Global Campus of Human Rights Magazine n 7 (September 2022)
    (Global Campus of Human Rights, 2022-09) Nowak, Manfred ; Aquino, Elisa ; Ballarin, Giulia ; Esposito, Isotta ; Metsola, Roberta ; Gomez, Veronica ; Agaltsova, Marina ; Karimi, Sahraa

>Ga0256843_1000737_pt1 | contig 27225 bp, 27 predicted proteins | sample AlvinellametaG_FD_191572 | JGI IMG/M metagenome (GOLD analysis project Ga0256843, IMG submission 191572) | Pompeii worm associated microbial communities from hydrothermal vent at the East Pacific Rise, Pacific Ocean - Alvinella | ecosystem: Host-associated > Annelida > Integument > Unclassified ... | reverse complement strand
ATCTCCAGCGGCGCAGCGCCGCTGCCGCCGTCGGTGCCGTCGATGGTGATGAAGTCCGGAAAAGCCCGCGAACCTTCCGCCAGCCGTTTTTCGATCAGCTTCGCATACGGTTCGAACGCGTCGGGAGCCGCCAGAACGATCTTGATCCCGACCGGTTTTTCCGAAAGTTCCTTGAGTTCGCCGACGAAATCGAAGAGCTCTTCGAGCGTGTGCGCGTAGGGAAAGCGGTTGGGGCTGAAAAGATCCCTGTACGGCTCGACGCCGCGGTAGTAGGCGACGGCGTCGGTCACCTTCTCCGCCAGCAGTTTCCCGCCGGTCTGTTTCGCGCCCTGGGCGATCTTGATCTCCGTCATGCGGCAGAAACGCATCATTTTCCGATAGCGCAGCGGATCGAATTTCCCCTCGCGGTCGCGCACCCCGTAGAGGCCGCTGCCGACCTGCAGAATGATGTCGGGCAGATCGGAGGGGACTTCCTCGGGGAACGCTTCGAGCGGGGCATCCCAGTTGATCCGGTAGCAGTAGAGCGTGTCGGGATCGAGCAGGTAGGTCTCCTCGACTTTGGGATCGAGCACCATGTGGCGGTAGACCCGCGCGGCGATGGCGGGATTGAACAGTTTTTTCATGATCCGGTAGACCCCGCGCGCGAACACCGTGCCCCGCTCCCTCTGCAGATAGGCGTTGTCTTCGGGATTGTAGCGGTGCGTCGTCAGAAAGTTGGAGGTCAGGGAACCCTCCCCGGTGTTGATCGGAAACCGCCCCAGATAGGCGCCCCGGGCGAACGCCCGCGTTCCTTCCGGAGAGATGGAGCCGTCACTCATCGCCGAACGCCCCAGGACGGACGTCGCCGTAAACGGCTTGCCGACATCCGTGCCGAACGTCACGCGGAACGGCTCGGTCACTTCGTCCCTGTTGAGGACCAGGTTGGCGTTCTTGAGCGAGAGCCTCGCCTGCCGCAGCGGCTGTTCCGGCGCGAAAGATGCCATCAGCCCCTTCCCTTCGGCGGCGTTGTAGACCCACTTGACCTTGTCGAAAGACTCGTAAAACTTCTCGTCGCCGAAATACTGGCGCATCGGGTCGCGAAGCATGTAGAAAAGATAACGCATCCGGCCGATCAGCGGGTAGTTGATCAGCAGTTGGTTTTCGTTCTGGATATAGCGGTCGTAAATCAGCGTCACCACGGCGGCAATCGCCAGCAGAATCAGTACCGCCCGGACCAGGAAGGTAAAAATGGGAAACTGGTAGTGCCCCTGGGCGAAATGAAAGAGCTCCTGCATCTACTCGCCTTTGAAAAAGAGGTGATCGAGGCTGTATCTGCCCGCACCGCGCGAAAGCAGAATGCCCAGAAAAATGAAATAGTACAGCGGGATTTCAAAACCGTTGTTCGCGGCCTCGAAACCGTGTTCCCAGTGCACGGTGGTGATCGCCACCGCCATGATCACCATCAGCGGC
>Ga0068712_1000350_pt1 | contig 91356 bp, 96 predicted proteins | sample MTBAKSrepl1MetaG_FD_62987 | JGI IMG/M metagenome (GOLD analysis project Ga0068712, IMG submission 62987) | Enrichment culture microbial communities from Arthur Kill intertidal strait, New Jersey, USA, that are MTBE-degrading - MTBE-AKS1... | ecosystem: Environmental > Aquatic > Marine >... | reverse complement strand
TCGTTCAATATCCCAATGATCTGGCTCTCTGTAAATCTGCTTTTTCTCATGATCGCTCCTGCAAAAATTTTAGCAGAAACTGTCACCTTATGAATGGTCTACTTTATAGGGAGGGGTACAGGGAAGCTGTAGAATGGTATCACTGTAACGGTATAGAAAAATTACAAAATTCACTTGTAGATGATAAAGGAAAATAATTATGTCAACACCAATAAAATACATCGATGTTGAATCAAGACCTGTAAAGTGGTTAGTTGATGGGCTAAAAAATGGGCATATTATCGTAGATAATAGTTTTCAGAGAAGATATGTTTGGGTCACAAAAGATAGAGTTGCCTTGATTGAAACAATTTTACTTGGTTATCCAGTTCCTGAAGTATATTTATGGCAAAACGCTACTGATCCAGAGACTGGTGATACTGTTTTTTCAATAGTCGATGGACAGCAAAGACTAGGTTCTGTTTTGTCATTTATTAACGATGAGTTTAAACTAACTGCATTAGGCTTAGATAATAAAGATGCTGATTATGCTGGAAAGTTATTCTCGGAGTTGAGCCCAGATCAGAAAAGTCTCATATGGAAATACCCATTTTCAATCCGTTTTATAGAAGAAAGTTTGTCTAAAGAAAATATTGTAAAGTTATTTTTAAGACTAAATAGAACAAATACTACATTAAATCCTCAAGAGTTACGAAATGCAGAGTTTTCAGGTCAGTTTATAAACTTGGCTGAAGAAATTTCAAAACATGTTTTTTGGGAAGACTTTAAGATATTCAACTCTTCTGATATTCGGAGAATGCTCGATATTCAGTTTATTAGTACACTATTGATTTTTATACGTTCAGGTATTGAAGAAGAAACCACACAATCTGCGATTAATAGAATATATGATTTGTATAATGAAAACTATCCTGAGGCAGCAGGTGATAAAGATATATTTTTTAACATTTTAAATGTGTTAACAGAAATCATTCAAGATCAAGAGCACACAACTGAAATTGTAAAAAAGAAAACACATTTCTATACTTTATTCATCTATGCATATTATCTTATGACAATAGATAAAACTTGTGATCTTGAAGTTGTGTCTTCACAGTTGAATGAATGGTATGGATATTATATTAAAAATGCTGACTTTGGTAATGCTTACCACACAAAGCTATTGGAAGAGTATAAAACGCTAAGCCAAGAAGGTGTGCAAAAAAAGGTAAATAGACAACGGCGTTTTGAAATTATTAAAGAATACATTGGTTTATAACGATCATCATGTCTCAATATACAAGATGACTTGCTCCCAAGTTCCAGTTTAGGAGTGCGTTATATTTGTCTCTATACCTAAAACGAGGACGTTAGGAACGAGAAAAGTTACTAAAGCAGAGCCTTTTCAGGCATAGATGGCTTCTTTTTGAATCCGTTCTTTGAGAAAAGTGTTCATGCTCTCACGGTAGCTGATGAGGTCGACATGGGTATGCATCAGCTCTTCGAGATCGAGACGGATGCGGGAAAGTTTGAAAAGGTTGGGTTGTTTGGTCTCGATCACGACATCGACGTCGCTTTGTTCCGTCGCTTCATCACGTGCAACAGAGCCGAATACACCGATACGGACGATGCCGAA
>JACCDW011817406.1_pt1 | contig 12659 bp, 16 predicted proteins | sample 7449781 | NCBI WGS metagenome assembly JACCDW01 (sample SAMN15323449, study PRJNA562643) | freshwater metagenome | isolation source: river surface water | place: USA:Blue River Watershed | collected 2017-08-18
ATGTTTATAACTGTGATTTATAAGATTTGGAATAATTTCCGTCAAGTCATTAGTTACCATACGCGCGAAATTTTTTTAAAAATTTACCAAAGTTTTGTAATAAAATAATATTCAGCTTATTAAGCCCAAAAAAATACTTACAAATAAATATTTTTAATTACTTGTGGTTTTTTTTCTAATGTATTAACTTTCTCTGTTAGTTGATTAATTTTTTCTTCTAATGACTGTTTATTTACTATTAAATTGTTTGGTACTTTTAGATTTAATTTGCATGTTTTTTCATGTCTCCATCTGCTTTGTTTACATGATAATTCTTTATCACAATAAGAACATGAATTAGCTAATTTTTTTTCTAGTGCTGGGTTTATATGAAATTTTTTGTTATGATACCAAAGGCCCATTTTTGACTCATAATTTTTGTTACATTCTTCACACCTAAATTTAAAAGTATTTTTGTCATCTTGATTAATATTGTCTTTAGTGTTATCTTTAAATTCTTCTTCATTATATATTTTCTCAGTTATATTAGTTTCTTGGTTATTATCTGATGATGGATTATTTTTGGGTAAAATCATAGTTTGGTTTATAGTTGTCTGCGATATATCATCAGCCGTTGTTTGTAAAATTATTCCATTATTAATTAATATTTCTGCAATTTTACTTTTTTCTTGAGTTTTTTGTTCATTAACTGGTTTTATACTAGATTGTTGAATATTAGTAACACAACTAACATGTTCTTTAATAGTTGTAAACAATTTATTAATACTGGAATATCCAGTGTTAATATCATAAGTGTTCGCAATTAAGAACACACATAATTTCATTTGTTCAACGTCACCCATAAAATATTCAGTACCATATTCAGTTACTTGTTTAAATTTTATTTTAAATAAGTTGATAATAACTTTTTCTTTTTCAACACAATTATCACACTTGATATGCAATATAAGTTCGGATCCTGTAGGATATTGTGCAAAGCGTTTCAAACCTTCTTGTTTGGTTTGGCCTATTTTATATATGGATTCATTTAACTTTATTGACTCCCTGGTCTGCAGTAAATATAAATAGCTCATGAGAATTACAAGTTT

The Russian war of aggression against the Ukraine might become a turning point in world history. It not only constitutes one of the most serious crimes under international law, the crime of aggression, it blatantly violates the most fundamental rule of post WW II architecture, the prohibition of the use of military force. Notwithstanding various urgent calls by the overwhelming majority of States in the UN General Assembly to immediately stop the war, despite Russia’s exclusion from the Council of Europe and the UN Human Rights Council, and contrary to a legally binding ruling of the International Court of Justice, Mr Putin continues to show a total disrespect for the international rule of law and multilateralism. A!er more than six months of a bloody war with many thousands of soldiers and civilians killed and millions of the most serious human rights violations committed, two possible scenarios seem to emerge. Either Mr Putin realizes that he cannot win this war and will finally engage in international peace negotiations under the auspices of the United Nations, or he will win the war. The second scenario would mean the final breakdown of the post WW II architecture and a return to the rule of the jungle. It will encourage Mr Putin to wage further wars, e.g. in Moldova or Central Asia, possibly followed by other States, such as China against Taiwan. During armed conflicts, most human rights are violated on a massive scale, and the international community can do very little to prevent or stop these violations of international human rights and humanitarian law. The only mechanism designed by the international community to stop an aggressor and to protect the civilian population against the most serious crimes under international law, namely the collective security system under Chapter VII of the UN Charter, including the Responsibility to Protect (R2P) mechanism, is paralysed if one of the five permanent members of the Security Council is directly involved. As a global network of universities dedicated to human rights, we need to step up our joint efforts of promoting and protecting human rights, even in such an increasingly hostile environment. In our core activity, providing post-graduate human rights education, we recently decided to start an 8th regional Master in Human Rights and Sustainablity in the Central Asian region (including Afghanistan and Mongolia), coordinated by the OSCE Academy in Bishkek. During our recent teaching experience at the Summer School on Human Rights and Human Security in Kyrgyzstan, Imke and I were impressed by the professional standards of the OSCE Academy and the high quality of their students. In addition, we are intensifying the social responsibility, advocacy and practical human rights work of our universities, as exemplified by our program, to provide a safe space for Afghan scholars and students at risk and our new project on “reconceptualising exile”, which we are developing in partnership with our donors and friends at Right Livelihood. Our new priority of closely cooperating with and supporting human rights defenders in all world regions, which we started with the Venice School on Human Rights Defenders and our cooperation with Sakharov and Right Livelihood Laureates, is also reflected in various contributions to this Global Campus Human Rights Magazine, above all the interviews with the Afghan film maker Sahraa Karimi and the Russian human rights lawyer of “Memorial” Marina Agaltsova, as well as the admirable activities of Bucharest University in supporting and providing shelter for Ukrainian refugees. The highlights of our recent activities were the Global Classroom on Internally Displaced Persons in June in Pretoria and our 2nd annual Venice Conference on the Global State of Human Rights in July, which we organise in cooperation with the European Parliament and which was this year dedicated to the rights of children as agents of change. As the President of the European Parliament, Roberta Metsola, emphasised in her keynote speech, our future depends on the empowerment of children and their active involvement in our political decision making processes. Let’s hope that Mr Putin does not win his war of aggression, that he will finally be held accountable for all his crimes, and that the post WW II architecture, based on the three pillars of security, development and human rights, will even be strengthened by these unfortunate events! The Global Campus of Human Rights provides the necessary knowledge, skills and attitude to those future change makers who will steer our planet in the right direction once again. _______________________________________________________________________ This issue includes interviews and special contributions: Roberta Metsola, President of the European Parliament; Veronica Gomez, President of the Global Campus of Human Rights; Marina Agaltsova, Russian Human Rights Lawyer; Sahraa Karimi University of Bucharest, Major Hub for Supporting Ukrainian Refugees